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Accepting fear cripples high school careers

After four years of high school, I think I’ve identified humanity’s greatest enemy. This sly, manipulative adversary sweeps through high school shattering success, impeding growth, and stifling relationships, all while masquerading as comfort and reason. It is the single most powerful success killer and opportunity annihilator. The name of this enemy is fear.

Fear of the unknown is the adversary that robs extraordinary opportunities and fosters unnecessary anxiety—often towards things that never actually manifest. How many events have I declined because I wasn’t sure if my friends were going? How many sleepless nights have I endured, fixating my mind on things that never even came to pass?

Fear of rejection dulls spontaneity within human interactions. It ends meaningful friendships before they start. It dissolves brilliant plans before they are proposed. It extinguishes occasions to impact and influence others.

Fear of failure blinds us from our own potential. It embellishes our defeats and dims our victories, stimulating lies that we can never succeed. It suppresses people in a permanent state of mediocrity, so afraid of failing that they never even try.

Almost two years ago, I came face-to-face with my biggest fears. Forced to move states half-way through high school, I became submersed in a world void of all former comfort, where every social interaction required courage. Each morning before school, my stomach filled with butterflies as worries raced through my head. Would I find my classrooms? Who would I sit with at lunch? Would I be ignored during conversations? It was then that I learned a crucial fact about fear: it can be defeated.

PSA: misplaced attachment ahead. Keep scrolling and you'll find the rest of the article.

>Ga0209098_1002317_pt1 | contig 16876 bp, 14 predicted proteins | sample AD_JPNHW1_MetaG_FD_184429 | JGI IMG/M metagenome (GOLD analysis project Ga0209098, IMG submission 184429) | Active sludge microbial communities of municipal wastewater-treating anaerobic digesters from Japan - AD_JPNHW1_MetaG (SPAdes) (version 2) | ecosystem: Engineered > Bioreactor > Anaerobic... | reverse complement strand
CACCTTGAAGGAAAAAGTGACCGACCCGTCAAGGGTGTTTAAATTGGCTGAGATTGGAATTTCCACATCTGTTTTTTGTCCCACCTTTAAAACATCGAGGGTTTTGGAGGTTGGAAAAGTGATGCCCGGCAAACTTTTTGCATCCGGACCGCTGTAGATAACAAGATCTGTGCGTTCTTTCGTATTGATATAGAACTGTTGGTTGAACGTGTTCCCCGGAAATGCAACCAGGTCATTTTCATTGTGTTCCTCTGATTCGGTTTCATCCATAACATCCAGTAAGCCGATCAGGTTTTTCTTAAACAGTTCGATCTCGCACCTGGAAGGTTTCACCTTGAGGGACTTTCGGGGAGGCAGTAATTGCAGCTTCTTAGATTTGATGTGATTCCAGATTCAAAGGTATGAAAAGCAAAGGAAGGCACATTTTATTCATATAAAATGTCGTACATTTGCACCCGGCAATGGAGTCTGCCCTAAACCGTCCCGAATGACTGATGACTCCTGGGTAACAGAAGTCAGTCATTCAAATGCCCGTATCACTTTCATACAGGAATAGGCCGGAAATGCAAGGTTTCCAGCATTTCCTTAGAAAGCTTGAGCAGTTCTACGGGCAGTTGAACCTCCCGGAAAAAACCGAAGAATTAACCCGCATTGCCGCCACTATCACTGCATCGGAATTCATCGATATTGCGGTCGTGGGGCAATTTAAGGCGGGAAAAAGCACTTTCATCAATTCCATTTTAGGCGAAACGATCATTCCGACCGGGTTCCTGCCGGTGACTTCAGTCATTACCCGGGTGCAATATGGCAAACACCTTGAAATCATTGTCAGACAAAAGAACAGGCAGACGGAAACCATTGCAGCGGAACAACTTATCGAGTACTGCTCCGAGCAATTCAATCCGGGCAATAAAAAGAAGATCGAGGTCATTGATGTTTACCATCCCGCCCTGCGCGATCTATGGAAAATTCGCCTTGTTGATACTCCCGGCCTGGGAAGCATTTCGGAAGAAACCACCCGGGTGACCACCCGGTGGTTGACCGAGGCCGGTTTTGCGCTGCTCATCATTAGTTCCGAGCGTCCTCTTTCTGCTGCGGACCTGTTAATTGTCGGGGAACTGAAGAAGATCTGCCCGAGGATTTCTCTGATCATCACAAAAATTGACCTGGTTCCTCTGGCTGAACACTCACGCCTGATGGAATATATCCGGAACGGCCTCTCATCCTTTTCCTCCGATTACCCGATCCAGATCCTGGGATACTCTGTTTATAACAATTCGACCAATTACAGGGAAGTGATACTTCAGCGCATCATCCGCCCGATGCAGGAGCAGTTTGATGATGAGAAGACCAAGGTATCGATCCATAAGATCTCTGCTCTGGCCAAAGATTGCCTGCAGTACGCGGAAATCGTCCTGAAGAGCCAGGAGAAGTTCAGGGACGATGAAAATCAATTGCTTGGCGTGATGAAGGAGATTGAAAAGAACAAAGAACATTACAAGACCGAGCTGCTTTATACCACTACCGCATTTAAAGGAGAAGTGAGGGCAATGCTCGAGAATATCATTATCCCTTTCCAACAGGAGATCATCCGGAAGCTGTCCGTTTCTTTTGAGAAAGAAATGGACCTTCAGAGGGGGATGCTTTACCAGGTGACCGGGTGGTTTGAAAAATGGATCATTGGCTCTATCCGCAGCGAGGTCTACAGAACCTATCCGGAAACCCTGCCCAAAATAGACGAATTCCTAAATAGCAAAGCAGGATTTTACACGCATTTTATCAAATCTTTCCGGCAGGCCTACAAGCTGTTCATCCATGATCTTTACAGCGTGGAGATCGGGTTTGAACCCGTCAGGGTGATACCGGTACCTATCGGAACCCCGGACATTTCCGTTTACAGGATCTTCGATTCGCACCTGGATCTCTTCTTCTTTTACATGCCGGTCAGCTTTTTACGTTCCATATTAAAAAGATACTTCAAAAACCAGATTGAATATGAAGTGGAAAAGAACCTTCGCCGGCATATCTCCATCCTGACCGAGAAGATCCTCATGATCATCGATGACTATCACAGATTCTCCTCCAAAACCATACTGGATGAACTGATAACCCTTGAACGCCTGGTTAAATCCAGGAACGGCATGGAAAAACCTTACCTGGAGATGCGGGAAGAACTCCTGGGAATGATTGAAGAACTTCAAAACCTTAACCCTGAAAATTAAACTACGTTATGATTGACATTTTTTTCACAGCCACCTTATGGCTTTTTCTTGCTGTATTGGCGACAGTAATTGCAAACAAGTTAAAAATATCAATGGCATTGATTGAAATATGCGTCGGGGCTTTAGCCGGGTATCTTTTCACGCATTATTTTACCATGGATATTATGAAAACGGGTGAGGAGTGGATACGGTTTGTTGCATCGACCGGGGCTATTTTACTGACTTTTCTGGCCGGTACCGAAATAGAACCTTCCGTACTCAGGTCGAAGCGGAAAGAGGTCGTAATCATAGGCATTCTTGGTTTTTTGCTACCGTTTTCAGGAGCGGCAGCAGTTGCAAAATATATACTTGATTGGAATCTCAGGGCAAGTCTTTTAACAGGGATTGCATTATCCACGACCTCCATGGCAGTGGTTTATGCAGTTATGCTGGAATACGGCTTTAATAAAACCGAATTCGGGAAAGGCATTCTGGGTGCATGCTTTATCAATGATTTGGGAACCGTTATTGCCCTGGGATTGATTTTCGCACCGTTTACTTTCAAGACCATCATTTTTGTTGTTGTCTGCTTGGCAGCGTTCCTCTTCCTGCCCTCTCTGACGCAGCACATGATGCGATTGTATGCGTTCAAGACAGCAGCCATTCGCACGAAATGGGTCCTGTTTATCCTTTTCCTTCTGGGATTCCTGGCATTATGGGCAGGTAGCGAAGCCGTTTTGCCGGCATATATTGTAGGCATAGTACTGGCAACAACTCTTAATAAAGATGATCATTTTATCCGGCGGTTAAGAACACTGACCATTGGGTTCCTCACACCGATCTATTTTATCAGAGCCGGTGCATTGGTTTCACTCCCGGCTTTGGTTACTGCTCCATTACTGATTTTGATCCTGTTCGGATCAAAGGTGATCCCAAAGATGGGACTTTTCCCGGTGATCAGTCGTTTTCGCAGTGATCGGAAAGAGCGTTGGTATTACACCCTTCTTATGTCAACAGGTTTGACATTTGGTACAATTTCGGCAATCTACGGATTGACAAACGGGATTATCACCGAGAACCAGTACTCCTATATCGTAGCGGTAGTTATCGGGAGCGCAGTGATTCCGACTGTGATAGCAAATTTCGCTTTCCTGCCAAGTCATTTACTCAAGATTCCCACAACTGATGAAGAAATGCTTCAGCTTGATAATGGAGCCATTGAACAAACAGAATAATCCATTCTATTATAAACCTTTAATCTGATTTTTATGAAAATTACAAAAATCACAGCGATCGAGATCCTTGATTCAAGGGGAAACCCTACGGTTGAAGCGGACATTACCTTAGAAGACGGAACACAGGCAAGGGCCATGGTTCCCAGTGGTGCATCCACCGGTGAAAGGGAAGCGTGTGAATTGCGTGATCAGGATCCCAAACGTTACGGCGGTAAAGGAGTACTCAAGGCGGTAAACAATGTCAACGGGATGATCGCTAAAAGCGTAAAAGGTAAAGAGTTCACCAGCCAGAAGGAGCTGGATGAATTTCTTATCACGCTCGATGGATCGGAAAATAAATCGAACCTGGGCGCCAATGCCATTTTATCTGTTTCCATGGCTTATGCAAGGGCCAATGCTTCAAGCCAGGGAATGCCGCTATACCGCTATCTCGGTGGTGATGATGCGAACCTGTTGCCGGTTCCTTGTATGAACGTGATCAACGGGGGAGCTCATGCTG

Through repeated confrontations with my fears, I watched them vanish one-by-one. Initiating conversations with strangers, joining clubs without my friends, attending new events— none of my former fears generate the same level of crippling anxiety attempting to suffocate me two years ago.

However, stay alert! Fear is a tricky enemy. It creeps into our minds impersonating logic and security. “You’re too busy to join the basketball team, too tired to attend the party, too bored to speak up in class.” If we ever hope to escape enslavement to fear, we must first acknowledge these seemingly rational excuses for what they actually are: fear in disguise.

Next, practice courage. Courage is not an inborn trait but rather a skill. Invite the acquaintance you like out to lunch. Volunteer to present your project instead of waiting to be called on. Create a mental image of what you want to happen rather than what you’re afraid of happening.

These apparently small choices form lifelong habits. Will you develop a habit of choosing courage or succumbing to fear? Fear produces too many dissatisfying experiences and unfulfilling lives. It is the greatest obstacle between you and who you want to become. I challenge every reader to escape mediocrity and choose courage.


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